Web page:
- (1) University of Massachusetts Amherst, grid.266683.f
- (2) University of Copenhagen, grid.5254.6, KU
- (3) Laval University, grid.23856.3a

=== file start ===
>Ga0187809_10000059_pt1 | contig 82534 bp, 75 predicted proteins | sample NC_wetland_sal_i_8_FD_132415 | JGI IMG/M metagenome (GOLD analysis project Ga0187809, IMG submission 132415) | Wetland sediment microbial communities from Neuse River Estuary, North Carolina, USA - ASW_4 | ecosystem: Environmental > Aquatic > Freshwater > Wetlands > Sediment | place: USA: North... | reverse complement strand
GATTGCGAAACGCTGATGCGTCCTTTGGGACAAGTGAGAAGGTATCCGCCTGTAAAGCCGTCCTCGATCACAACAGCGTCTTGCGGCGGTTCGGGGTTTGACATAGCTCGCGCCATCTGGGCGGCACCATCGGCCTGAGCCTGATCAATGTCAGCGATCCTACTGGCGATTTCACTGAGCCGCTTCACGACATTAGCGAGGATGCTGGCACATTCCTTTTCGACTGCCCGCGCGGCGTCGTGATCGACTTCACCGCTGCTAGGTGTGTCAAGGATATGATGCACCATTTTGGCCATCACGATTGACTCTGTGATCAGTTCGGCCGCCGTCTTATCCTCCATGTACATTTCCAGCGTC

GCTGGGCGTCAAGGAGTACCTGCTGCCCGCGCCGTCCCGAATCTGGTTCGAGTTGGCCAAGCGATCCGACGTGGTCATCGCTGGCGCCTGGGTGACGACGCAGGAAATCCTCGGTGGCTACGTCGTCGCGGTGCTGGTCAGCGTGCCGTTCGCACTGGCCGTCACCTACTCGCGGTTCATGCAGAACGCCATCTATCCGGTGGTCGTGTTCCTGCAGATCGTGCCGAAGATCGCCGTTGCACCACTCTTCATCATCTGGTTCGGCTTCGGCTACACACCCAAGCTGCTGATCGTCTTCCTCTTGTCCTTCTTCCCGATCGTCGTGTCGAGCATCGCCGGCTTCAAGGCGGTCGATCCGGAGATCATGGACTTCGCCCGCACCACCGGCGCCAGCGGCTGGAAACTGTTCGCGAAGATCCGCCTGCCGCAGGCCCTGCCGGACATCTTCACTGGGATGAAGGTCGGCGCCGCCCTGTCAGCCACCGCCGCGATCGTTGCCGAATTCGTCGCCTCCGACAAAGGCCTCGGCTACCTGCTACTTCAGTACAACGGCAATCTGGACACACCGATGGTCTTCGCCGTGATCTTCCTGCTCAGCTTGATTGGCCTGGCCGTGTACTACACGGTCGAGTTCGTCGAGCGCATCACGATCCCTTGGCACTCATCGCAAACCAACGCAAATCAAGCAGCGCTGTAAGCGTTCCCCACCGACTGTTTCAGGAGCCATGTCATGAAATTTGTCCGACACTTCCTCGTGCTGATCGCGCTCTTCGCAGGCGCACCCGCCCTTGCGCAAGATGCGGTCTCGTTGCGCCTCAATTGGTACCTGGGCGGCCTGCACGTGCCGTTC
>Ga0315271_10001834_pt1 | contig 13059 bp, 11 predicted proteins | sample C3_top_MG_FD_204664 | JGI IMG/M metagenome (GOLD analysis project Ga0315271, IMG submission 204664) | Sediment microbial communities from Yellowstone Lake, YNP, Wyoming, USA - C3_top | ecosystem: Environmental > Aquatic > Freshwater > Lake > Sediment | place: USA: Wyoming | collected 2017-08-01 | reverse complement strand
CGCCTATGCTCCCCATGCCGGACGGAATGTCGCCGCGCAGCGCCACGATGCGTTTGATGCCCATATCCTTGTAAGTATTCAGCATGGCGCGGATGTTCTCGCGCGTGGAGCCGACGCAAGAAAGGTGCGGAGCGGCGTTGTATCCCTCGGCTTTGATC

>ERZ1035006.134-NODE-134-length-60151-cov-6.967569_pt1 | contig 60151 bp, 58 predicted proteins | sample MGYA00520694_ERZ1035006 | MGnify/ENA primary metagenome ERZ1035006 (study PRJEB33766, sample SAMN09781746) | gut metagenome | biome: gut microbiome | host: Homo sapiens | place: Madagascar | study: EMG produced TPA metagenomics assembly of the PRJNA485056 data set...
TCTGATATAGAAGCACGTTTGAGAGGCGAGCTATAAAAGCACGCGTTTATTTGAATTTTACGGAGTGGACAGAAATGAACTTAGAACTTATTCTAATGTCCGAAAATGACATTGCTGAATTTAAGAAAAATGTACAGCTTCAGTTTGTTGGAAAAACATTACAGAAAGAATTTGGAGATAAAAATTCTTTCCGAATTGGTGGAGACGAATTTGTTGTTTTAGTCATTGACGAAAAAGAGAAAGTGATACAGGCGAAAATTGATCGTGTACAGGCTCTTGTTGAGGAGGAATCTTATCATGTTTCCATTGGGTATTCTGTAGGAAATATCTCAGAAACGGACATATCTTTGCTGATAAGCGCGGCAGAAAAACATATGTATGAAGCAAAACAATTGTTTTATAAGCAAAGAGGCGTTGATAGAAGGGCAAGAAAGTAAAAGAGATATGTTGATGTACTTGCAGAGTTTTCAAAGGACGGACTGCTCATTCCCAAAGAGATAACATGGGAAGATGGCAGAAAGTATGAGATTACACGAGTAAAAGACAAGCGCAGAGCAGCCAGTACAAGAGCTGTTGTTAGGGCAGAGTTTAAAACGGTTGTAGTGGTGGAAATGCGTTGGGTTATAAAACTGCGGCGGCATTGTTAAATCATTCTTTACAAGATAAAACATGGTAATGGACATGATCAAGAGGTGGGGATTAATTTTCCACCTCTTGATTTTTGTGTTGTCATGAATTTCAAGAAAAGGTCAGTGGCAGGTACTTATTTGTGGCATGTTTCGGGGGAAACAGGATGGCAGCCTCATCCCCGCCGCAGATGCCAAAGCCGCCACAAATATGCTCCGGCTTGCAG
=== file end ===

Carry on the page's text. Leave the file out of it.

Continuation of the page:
KEY POINTS: Sensory input from peripheral receptors are important for the regulation of walking patterns. Cutaneous input mediates muscle responses to deal with immediate external perturbations. In this study we focused on the role of cutaneous feedback in locomotor adaptation that takes place over minutes of training. We show that interfering with cutaneous feedback reduced adaptation to ankle perturbations during walking. These results help us understand the neural mechanisms underlying walking adaptation, and have clinical implications for treating walking impairments after neurological injuries. ABSTRACT: Locomotor patterns must be adapted to external forces encountered during daily activities. The contribution of different sensory inputs to detecting perturbations and adapting movements during walking is unclear. In the present study, we examined the role of cutaneous feedback in adapting walking patterns to force perturbations. Forces were applied to the ankle joint during the early swing phase using an electrohydraulic ankle-foot orthosis. Repetitive 80 Hz electrical stimulation was applied to disrupt cutaneous feedback from the superficial peroneal nerve (foot dorsum) and medial plantar nerve (foot sole) during walking (Choi et al. 2013). Sensory tests were performed to measure the cutaneous touch threshold and perceptual threshold of force perturbations. Ankle movement were measured when the subjects walked on the treadmill over three periods: baseline (1 min), adaptation (1 min) and post-adaptation (3 min). Subjects (n = 10) showed increased touch thresholds measured with Von Frey monofilaments and increased force perception thresholds with stimulation. Stimulation reduced the magnitude of walking adaptation to force perturbation. In addition, we compared the effects of interrupting cutaneous feedback using anaesthesia (n = 5) instead of repetitive nerve stimulation. Foot anaesthesia reduced ankle adaptation to external force perturbations during walking. The results of the present study suggest that cutaneous input plays a role in force perception, and may contribute to the 'error' signal involved in driving walking adaptation when there is a mismatch between expected and actual force.